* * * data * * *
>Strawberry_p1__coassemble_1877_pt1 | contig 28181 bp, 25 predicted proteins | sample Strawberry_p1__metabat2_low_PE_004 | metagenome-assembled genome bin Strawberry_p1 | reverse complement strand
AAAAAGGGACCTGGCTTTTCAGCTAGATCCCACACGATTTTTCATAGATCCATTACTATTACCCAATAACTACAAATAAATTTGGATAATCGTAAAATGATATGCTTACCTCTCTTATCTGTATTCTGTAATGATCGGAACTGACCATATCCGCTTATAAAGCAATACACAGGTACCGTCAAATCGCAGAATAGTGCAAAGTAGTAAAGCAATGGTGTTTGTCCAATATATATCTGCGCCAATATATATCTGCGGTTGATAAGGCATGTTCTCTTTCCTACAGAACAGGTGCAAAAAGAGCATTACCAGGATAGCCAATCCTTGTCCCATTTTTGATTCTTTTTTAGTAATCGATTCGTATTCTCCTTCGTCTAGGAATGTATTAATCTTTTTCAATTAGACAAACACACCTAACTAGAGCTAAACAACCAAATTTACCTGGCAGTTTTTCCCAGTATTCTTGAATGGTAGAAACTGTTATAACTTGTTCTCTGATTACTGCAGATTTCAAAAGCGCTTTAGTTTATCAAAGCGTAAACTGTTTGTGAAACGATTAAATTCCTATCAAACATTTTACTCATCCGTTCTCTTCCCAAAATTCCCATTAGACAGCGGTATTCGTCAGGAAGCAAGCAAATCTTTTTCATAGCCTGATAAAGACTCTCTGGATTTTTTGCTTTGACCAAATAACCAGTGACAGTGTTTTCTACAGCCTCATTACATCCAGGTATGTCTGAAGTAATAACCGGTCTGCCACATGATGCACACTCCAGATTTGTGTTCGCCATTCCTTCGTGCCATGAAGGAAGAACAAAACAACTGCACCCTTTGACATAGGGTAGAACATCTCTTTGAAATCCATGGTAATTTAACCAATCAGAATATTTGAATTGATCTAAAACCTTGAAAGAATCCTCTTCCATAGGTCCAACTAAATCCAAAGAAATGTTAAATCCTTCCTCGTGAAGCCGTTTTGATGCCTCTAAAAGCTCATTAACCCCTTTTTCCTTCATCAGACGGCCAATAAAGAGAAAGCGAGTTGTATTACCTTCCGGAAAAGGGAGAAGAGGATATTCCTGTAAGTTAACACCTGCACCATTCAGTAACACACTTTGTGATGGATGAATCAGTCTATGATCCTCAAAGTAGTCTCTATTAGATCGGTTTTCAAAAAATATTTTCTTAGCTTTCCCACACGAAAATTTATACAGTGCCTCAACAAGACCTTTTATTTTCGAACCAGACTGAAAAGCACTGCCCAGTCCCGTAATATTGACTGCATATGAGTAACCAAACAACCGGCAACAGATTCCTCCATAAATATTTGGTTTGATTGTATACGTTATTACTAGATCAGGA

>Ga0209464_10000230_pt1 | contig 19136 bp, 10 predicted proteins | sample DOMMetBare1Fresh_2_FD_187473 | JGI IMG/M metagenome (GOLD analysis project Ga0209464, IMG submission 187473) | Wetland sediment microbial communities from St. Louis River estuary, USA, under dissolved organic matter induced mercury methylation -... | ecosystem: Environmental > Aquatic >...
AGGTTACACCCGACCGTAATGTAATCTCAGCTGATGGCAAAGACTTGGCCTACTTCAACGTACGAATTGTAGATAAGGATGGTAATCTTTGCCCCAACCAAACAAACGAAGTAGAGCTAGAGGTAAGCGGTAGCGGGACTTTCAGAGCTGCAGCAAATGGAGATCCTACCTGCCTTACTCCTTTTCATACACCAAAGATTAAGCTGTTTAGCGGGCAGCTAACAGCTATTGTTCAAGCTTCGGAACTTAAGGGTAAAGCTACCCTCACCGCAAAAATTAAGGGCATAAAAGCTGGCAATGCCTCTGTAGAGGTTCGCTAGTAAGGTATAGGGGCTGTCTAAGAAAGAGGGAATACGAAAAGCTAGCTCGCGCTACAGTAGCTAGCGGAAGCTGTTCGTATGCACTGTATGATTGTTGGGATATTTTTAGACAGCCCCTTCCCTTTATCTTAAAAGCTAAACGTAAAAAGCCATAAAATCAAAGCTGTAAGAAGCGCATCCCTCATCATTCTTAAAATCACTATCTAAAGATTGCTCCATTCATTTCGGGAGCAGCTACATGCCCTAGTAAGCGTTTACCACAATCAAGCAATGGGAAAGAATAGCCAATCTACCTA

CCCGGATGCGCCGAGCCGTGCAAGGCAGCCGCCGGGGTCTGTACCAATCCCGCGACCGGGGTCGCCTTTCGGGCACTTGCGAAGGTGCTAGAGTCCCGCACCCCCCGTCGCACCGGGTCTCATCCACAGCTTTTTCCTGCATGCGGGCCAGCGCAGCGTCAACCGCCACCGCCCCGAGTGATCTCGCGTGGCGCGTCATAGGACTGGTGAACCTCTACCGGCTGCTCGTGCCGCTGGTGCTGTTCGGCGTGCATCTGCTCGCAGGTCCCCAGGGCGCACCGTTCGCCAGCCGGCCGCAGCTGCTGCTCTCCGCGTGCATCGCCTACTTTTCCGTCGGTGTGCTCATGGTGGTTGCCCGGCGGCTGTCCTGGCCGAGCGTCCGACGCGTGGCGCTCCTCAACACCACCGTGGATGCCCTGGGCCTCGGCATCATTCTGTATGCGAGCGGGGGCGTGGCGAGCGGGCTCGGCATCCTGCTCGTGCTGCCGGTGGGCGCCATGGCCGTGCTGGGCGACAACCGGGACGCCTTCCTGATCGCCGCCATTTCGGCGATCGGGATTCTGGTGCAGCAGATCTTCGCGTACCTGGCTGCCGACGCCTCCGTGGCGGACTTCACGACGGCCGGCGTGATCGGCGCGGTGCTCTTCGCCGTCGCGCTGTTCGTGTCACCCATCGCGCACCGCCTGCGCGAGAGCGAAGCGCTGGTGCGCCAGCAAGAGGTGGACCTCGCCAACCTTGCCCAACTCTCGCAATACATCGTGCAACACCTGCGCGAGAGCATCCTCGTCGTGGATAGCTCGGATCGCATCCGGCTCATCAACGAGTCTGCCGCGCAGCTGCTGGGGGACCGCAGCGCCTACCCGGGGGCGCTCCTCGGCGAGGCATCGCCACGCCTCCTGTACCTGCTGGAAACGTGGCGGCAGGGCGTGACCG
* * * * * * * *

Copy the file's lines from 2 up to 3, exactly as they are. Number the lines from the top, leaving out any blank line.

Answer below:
AAAAAGGGACCTGGCTTTTCAGCTAGATCCCACACGATTTTTCATAGATCCATTACTATTACCCAATAACTACAAATAAATTTGGATAATCGTAAAATGATATGCTTACCTCTCTTATCTGTATTCTGTAATGATCGGAACTGACCATATCCGCTTATAAAGCAATACACAGGTACCGTCAAATCGCAGAATAGTGCAAAGTAGTAAAGCAATGGTGTTTGTCCAATATATATCTGCGCCAATATATATCTGCGGTTGATAAGGCATGTTCTCTTTCCTACAGAACAGGTGCAAAAAGAGCATTACCAGGATAGCCAATCCTTGTCCCATTTTTGATTCTTTTTTAGTAATCGATTCGTATTCTCCTTCGTCTAGGAATGTATTAATCTTTTTCAATTAGACAAACACACCTAACTAGAGCTAAACAACCAAATTTACCTGGCAGTTTTTCCCAGTATTCTTGAATGGTAGAAACTGTTATAACTTGTTCTCTGATTACTGCAGATTTCAAAAGCGCTTTAGTTTATCAAAGCGTAAACTGTTTGTGAAACGATTAAATTCCTATCAAACATTTTACTCATCCGTTCTCTTCCCAAAATTCCCATTAGACAGCGGTATTCGTCAGGAAGCAAGCAAATCTTTTTCATAGCCTGATAAAGACTCTCTGGATTTTTTGCTTTGACCAAATAACCAGTGACAGTGTTTTCTACAGCCTCATTACATCCAGGTATGTCTGAAGTAATAACCGGTCTGCCACATGATGCACACTCCAGATTTGTGTTCGCCATTCCTTCGTGCCATGAAGGAAGAACAAAACAACTGCACCCTTTGACATAGGGTAGAACATCTCTTTGAAATCCATGGTAATTTAACCAATCAGAATATTTGAATTGATCTAAAACCTTGAAAGAATCCTCTTCCATAGGTCCAACTAAATCCAAAGAAATGTTAAATCCTTCCTCGTGAAGCCGTTTTGATGCCTCTAAAAGCTCATTAACCCCTTTTTCCTTCATCAGACGGCCAATAAAGAGAAAGCGAGTTGTATTACCTTCCGGAAAAGGGAGAAGAGGATATTCCTGTAAGTTAACACCTGCACCATTCAGTAACACACTTTGTGATGGATGAATCAGTCTATGATCCTCAAAGTAGTCTCTATTAGATCGGTTTTCAAAAAATATTTTCTTAGCTTTCCCACACGAAAATTTATACAGTGCCTCAACAAGACCTTTTATTTTCGAACCAGACTGAAAAGCACTGCCCAGTCCCGTAATATTGACTGCATATGAGTAACCAAACAACCGGCAACAGATTCCTCCATAAATATTTGGTTTGATTGTATACGTTATTACTAGATCAGGA

>Ga0209464_10000230_pt1 | contig 19136 bp, 10 predicted proteins | sample DOMMetBare1Fresh_2_FD_187473 | JGI IMG/M metagenome (GOLD analysis project Ga0209464, IMG submission 187473) | Wetland sediment microbial communities from St. Louis River estuary, USA, under dissolved organic matter induced mercury methylation -... | ecosystem: Environmental > Aquatic >...